Packer also notes in several places that schools’ relentless focus on leftist politics makes his kids depressed, withdrawn, and anxious,. Hm, maybe an ideology and school system that does this deserves a re-evaluation.
I wished that our son’s school would teach him civics. By age 10 he had studied the civilizations of ancient China, Africa, the early Dutch in New Amsterdam, and the Mayans. He learned about the genocide of Native Americans and slavery. But he was never taught about the founding of the republic. He didn’t learn that conflicting values and practical compromises are the lifeblood of self-government. He was given no context for the meaning of freedom of expression, no knowledge of the democratic ideas that Trump was trashing or of the instruments with which citizens could hold those in power accountable. Our son knew about the worst betrayals of democracy, including the one darkening his childhood, but he wasn’t taught the principles that had been betrayed. He got his civics from Hamilton.
7. Tacitly Admitting It’s The Left’s Fault NYC Schools Suck
Democrats have run New York City for a century. According to Wikipedia, “New York City has not been carried by a Republican in a statewide or presidential election since President Calvin Coolidge won the five boroughs in 1924.” Packer’s essay makes a lot of how the city’s schools neither serve poor nor rich kids well, to the point that he and other privileged city people shell out the equivalent of a down payment on a house where I live ($30,000 and up) for each kid, each year, to avoid these schools in favor of ones run—gasp!—privately.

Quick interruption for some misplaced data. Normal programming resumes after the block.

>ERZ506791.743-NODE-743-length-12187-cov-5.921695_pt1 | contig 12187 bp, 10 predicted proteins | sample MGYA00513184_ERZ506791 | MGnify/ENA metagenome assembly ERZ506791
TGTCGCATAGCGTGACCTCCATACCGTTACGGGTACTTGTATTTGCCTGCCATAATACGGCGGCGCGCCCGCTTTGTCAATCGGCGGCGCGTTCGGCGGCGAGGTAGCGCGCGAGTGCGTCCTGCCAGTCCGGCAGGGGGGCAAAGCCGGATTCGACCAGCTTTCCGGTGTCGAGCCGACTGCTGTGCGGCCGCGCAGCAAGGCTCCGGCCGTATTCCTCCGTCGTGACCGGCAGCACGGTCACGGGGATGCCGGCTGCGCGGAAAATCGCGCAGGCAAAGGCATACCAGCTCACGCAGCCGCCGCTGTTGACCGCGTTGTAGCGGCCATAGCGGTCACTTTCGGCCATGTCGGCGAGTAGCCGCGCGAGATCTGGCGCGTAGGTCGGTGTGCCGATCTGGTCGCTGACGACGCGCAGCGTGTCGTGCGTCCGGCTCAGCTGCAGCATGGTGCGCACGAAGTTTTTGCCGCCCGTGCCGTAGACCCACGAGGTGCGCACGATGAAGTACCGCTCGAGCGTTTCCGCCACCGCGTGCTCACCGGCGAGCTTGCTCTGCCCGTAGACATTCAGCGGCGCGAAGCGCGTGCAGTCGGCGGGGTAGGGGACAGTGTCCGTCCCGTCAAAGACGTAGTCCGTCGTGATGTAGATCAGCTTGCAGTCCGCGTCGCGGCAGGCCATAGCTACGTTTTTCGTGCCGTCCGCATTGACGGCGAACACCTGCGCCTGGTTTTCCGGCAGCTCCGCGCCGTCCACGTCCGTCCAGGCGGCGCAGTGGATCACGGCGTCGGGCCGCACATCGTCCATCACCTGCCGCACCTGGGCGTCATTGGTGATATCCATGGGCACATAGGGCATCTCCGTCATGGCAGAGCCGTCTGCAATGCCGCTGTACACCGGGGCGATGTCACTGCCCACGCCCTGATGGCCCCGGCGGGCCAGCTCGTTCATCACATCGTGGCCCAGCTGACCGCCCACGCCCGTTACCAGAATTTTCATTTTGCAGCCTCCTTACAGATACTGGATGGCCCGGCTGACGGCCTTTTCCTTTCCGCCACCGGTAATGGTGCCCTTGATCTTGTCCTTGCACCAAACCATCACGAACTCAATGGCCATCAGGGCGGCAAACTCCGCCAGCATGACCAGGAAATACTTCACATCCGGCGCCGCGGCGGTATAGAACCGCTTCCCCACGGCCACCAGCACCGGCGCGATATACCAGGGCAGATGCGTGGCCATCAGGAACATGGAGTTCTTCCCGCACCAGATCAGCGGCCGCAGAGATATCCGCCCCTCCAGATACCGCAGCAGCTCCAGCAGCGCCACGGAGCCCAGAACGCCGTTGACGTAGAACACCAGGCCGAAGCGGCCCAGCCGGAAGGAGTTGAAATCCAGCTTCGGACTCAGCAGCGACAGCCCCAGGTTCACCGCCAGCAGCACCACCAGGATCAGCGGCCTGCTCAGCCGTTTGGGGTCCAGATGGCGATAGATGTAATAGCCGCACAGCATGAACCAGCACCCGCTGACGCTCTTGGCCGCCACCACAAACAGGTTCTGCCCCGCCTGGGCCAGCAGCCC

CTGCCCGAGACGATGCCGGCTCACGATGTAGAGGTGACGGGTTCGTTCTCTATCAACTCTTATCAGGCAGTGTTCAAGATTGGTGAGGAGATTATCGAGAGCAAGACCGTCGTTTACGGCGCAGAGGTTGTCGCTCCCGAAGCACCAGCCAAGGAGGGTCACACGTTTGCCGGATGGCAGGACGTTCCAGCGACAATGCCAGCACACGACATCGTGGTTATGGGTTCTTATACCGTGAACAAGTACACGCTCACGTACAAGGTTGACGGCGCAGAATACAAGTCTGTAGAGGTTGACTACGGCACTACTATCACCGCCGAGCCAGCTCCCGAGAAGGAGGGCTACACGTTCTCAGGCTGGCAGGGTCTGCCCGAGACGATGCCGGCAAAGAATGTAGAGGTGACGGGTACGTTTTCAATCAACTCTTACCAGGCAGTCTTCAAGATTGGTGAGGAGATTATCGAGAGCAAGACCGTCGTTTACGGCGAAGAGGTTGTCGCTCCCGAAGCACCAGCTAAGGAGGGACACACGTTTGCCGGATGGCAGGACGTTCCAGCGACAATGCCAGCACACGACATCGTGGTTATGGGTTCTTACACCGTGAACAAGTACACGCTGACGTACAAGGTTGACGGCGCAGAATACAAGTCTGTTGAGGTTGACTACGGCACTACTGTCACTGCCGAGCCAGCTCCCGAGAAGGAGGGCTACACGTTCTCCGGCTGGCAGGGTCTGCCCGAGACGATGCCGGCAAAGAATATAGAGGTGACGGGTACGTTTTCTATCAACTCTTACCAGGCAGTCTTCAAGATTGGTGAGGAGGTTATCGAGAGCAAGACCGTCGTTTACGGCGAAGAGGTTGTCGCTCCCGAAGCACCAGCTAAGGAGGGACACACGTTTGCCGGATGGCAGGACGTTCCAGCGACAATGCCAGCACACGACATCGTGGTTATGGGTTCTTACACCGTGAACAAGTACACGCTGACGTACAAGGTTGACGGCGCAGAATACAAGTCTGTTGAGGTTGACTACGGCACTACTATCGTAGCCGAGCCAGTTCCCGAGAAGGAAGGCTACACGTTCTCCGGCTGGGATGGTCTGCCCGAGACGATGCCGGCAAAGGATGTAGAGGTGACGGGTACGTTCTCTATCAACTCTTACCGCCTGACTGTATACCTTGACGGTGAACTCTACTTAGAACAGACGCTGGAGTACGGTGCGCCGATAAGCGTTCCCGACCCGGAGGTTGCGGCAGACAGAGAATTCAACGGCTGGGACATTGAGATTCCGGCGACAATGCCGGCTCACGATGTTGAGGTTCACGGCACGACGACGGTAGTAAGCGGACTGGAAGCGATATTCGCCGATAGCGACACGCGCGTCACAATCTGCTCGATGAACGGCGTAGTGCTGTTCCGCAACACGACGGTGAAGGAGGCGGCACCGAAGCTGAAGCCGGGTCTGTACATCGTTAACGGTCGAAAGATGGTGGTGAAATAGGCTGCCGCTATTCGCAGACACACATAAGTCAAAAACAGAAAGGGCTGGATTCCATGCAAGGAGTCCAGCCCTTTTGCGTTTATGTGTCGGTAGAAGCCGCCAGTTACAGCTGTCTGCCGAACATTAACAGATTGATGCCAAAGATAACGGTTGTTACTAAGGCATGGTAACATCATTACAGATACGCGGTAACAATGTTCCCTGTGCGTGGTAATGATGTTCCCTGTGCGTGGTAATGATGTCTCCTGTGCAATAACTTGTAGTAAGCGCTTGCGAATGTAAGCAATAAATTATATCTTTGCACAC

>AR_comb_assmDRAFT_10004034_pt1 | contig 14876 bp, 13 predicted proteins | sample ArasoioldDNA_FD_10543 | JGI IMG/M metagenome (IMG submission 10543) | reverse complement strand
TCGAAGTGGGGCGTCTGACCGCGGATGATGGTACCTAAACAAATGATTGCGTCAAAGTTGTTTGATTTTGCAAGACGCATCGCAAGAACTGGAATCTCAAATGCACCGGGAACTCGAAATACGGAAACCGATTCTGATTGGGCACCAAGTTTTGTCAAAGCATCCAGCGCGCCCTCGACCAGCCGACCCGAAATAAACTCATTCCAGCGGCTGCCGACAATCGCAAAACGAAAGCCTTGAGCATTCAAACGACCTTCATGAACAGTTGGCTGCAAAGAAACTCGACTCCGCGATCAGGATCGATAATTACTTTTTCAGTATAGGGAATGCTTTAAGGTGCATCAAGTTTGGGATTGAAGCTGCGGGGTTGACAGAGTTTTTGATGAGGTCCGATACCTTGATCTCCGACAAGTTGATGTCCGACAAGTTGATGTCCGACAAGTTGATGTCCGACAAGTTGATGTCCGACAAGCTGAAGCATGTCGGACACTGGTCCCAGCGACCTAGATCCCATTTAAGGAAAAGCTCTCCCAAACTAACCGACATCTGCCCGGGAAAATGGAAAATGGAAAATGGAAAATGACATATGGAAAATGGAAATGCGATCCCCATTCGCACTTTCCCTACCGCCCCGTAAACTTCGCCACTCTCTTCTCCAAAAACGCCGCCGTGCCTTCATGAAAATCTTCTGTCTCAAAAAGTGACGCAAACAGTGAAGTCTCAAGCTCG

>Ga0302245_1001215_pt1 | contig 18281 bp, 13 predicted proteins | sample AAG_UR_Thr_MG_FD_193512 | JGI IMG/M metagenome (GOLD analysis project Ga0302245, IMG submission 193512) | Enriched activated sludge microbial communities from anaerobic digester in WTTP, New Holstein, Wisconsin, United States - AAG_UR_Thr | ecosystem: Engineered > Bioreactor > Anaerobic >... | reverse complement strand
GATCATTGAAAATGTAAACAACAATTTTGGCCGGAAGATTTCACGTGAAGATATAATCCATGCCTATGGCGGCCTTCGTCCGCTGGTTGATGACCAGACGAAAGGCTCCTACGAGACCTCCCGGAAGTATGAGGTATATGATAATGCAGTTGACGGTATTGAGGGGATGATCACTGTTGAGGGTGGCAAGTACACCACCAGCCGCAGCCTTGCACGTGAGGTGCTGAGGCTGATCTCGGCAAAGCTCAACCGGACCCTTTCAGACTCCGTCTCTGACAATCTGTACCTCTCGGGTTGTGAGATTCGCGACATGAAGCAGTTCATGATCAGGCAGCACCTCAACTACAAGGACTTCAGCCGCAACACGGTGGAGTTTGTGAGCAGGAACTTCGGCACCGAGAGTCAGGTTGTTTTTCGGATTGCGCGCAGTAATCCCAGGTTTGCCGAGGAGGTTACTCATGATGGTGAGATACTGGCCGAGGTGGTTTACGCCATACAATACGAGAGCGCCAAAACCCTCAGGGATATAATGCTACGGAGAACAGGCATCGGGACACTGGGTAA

Packer describes his children’s government-assigned elementary school as “forever improving on a terrible reputation, but not fast enough.” When he visited, “Students were wandering around the rooms without focus, the air was heavy with listlessness, there seemed to be little learning going on.”
Not surprisingly, the Packers didn’t enroll their kids. Guess it’s just too bad for all the other kids whose parents can’t afford $30,000 per year to make the same choice. He probably sends them thoughts and prayers. Now, which political party is it, again, that favors letting parents control which school gets their kids’ state education dollars? Which is the reason no vouchers bill can pass the New York legislature?
“Our city’s are among the most racially and economically segregated in America,” Packer notes. What he doesn’t note is that they are controlled by the farthest-left Democrats in the country. In fact, all of the most racially and economically segregated schools are. Could that be partly because lots of people on the left say one thing about racial diversity while doing another? If that’s the case, how come they are by far the quickest to play the “racist” card against others? Could projection have anything to do with it?
It sure would be a shame to pay New York City taxes for schools that don’t serve the young or taxpayers well while spending $22,000 per child every year, more than every other school district in the country. Somehow, however, Packer can’t seem to connect all this to a specific governing philosophy.